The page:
The only family picture on display was a sun-bleached Polaroid of Marzie and my dad that I hadn’t seen before. The only photos I had ever seen of them were black and white and taken when they were very young but they must have been about fifteen or sixteen in this. They were standing shoulder to shoulder in the sea and laughing their heads off.
It’s funny but when I used to listen to the stories of their childhood I never thought of them as being any older than I was myself. It didn’t cross my mind that some of those adventures might have taken place when they were practically adults.
Marzie came through with lunch.
‘I see you found that picture of your father and me?’ she said.
‘When was it taken?’
‘Oh God, it was the summer before I came over to England,’ she laughed. ‘Don’t I look ridiculous in that bathing suit?’
She patently didn’t. In fact she looked extremely beautiful, much more so than I would have expected. I shook my head and told her how pretty she looked, knowing that she was always one for a compliment. I held up the bag from the off-licence. ‘I brought some wine Aunty Marzie.’
‘God, it’s been a while since anyone called me that!’ she laughed. ‘Wine? Well, aren’t you the big lad now?’
I smiled at this lapse into Irish phraseology even if it did sound odd coming out in a home-counties accent. Her Irish accent appeared to have died out for good.
‘Well I thought we might as well make it a bit of a special occasion seen’s you won’t be able to make the wedding,’ I said, knowing that she wouldn’t really be able to object to that.
For a moment I thought that she might have been about to cry but all of a sudden she was clapping her hands and laughing, saying ‘Well, now, sure! What a lovely gesture!’
Lunch was a delicious roast leg of lamb, served with homemade mint sauce and fresh vegetables that Marzie had grown herself. It was just one of the many things that surprised me about her that day. I began to feel as though a lot of the preconceptions I had about her were wide of the mark. Observations made from a child’s limited palette, I suppose.
She wanted to know all about Kim, of course, and what university had been like. She said that she was envious never having had the chance to go herself. She kept saying how upset she was that she wouldn’t be coming to the wedding and her obvious sincerity made me regret it myself.
She said that she rarely drank these days but she was clearly enjoying the wine and our conversation had become easier, even a little reckless, by the time I opened the second bottle.
That was how we got onto the story of Marzie’s brother, I suppose, who had died when he was only nine days old. I had heard of it from Dad but it was a subject that Marzie was known for never speaking about.
‘He was the loveliest thing you ever saw,’ she said. ‘Just perfect. I couldn’t get enough of holding him. He seemed so full with life. I can never understand these girls that have abortions.’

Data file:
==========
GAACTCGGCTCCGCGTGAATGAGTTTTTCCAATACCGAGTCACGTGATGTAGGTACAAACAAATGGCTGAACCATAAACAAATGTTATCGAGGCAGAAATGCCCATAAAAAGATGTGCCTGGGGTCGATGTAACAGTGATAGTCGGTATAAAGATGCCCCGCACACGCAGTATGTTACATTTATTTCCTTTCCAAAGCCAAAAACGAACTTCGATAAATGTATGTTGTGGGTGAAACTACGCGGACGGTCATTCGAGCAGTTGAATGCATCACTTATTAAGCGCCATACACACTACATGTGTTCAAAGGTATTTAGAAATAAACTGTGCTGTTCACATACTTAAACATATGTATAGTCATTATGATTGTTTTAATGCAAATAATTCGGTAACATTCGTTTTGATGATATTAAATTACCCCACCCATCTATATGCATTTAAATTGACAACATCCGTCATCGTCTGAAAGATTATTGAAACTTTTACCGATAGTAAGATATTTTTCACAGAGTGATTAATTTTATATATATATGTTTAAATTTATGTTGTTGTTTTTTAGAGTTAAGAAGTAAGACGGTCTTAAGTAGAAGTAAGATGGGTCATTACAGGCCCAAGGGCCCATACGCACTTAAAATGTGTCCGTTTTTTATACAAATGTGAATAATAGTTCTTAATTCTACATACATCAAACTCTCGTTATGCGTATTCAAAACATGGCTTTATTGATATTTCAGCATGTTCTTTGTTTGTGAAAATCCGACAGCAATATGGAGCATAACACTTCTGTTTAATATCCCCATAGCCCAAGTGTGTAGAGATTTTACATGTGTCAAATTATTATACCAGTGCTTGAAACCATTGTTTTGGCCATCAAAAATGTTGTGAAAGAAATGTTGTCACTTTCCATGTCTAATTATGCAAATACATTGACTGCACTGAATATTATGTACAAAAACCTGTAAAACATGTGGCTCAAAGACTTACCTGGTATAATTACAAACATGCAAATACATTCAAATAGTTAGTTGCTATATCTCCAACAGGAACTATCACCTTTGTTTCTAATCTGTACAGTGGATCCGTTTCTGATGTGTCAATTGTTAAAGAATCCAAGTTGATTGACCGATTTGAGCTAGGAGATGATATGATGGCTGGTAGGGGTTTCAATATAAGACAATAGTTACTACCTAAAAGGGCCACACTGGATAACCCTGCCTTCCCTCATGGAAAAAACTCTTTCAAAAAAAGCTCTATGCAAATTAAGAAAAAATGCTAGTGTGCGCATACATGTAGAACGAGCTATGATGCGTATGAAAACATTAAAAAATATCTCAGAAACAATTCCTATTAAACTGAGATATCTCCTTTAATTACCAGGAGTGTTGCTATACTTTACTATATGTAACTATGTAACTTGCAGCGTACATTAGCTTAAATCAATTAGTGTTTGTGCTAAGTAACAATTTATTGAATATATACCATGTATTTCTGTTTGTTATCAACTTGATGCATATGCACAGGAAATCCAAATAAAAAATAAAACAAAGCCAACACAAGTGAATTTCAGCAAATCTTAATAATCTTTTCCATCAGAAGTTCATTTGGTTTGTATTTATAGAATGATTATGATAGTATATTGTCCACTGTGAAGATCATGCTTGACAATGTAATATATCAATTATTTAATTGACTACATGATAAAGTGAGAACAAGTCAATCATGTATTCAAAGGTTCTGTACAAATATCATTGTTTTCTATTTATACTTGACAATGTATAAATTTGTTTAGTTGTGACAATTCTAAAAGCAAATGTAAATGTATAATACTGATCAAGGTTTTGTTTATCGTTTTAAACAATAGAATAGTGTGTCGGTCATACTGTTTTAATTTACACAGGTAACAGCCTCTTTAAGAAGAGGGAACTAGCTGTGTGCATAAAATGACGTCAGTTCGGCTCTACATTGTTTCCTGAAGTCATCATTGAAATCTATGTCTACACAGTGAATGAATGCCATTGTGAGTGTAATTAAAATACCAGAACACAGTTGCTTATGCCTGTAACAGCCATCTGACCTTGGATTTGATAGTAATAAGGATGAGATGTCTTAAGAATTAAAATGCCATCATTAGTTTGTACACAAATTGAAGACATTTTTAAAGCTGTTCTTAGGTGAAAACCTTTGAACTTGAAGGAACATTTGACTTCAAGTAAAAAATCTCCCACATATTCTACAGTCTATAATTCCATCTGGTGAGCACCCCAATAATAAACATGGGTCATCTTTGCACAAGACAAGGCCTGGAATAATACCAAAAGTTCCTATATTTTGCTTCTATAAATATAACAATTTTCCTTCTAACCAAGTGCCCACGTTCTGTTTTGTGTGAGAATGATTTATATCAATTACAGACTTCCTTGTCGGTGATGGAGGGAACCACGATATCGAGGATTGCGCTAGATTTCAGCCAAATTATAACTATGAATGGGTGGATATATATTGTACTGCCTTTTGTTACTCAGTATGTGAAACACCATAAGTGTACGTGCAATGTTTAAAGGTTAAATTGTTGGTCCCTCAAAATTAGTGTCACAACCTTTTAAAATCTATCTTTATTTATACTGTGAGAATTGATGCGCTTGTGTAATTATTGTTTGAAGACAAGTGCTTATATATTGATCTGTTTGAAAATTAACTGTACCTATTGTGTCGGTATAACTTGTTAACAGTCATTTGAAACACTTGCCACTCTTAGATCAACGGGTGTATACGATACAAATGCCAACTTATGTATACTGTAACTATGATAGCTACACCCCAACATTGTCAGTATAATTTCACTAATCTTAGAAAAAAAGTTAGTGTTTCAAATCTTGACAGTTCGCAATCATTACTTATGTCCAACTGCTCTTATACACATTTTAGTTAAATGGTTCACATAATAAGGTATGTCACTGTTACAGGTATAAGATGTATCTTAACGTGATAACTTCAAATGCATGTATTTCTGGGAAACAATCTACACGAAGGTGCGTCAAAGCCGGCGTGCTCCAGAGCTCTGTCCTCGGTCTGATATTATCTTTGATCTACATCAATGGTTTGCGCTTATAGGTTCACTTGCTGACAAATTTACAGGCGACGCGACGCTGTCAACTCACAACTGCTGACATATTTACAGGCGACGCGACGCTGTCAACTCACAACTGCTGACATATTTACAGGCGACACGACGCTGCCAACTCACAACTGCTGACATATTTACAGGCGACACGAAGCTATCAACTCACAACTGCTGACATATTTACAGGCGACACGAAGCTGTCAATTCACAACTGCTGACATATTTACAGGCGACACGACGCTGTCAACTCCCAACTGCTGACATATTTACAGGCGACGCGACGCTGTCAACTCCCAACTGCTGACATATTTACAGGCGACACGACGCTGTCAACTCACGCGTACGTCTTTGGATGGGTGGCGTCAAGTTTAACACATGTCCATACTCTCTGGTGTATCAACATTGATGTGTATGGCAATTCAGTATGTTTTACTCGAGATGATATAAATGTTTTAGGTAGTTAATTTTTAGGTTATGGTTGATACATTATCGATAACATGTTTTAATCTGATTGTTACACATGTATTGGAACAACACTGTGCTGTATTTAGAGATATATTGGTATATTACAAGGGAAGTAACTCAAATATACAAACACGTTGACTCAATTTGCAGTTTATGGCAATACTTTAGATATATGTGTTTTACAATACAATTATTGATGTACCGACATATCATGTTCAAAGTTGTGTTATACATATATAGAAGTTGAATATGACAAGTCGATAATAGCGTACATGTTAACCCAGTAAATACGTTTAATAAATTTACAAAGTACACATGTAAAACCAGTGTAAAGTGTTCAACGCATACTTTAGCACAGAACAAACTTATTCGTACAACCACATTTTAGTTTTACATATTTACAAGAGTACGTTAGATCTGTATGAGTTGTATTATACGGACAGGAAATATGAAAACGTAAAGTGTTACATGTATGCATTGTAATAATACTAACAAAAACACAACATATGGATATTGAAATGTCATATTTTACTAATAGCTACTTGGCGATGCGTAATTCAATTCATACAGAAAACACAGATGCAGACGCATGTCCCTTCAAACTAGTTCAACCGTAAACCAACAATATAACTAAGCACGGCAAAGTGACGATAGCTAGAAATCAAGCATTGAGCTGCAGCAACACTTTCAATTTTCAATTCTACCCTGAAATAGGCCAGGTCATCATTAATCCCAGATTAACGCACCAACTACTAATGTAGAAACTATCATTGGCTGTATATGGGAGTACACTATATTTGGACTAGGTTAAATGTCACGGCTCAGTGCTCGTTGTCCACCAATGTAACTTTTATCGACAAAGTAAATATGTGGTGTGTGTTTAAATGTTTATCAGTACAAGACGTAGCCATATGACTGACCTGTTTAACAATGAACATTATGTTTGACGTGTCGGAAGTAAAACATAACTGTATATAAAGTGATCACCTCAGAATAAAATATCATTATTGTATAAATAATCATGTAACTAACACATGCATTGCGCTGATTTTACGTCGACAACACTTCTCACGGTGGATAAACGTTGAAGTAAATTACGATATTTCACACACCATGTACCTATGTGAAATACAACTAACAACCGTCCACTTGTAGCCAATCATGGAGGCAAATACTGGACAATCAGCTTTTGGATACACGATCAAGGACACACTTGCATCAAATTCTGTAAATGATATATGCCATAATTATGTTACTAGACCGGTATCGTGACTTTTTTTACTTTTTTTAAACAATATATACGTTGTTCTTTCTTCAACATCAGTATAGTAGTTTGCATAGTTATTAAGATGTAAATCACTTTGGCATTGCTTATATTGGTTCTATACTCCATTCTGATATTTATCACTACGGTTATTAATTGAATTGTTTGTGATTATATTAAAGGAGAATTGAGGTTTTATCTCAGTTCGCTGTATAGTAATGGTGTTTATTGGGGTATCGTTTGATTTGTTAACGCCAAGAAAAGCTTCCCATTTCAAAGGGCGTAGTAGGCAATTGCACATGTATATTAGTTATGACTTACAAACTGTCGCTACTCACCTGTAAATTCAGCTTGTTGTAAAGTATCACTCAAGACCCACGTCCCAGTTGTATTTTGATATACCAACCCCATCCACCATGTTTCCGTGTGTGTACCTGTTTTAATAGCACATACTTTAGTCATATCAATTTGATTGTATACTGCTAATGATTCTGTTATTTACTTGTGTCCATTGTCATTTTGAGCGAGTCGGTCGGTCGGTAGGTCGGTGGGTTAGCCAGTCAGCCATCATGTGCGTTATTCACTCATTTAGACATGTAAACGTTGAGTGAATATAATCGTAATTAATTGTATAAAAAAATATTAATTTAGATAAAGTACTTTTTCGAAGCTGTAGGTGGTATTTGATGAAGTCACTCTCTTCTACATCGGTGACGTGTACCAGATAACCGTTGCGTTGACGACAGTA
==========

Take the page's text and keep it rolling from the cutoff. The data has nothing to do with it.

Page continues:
She looked over at me as if in expectation of my affirmation and laughed with surprising bitterness when I only smiled noncommittally. ‘Well, how would you know?’
She looked down at her plate. ‘I wanted to hold him one last time but they wouldn’t let me. My God, of course they wouldn’t let me! A nine day old child? I probably would have been traumatised for life! But, of course, I kept on yelling Let me hold him! I want to hold him! While poor Daddy was going out the door with the doctor, holding the baby to his chest. And Mam just sat staring, not hearing. I couldn’t understand why she couldn’t hear me so I shouted louder and louder. ’
‘I‘m sorry,’ I said uselessly.
‘But you see it wasn’t the first time my Daddy had had to walk to the door like that, with a tiny dead little thing pressed into his chest.’ Marzie pushed her plate away. She had eaten maybe three mouthfuls and those seemingly without pleasure.
‘Even your father doesn’t know this,’ she continued. ‘My parents lost a child before they were married. Daddy had to take it away in the middle of the night so that nobody would find out. He cycled all the way out to Frame with her in his lap so that he could bury her in the consecrated ground.’ She paused. ‘I was called after her.’
I had been to the cemetery at Frame and walked among the family graves. I imagined Marzie’s father cycling out there in the dark with the still warm parcel in his lap and a spade over his shoulder. His mouth dry and coppery with the taste of death. It made sense, I thought, how he had died of a heart attack in his forties. He must have died a little himself that night.
I leant over and took her hand and then something intangible seemed to pass between us. A kind of genealogical grief, I suppose you could say. We were both crying anyway.
Kim and I got married that summer and lasted less than two years.
That day I saw Marzie she had not been long diagnosed with cancer. My dad told me when I phoned him late in the evening on the train back to Nottingham, the growing darkness making a secret out of the landscape that I had travelled through earlier that day. That was why Dad had been especially insistent that I visited her. She had been distraught for weeks because she had been given a chemotherapy appointment on the day of our wedding and couldn’t afford to move it. She’s always been very fond of you, you know, he had said. She couldn’t ever have children of her own, you know.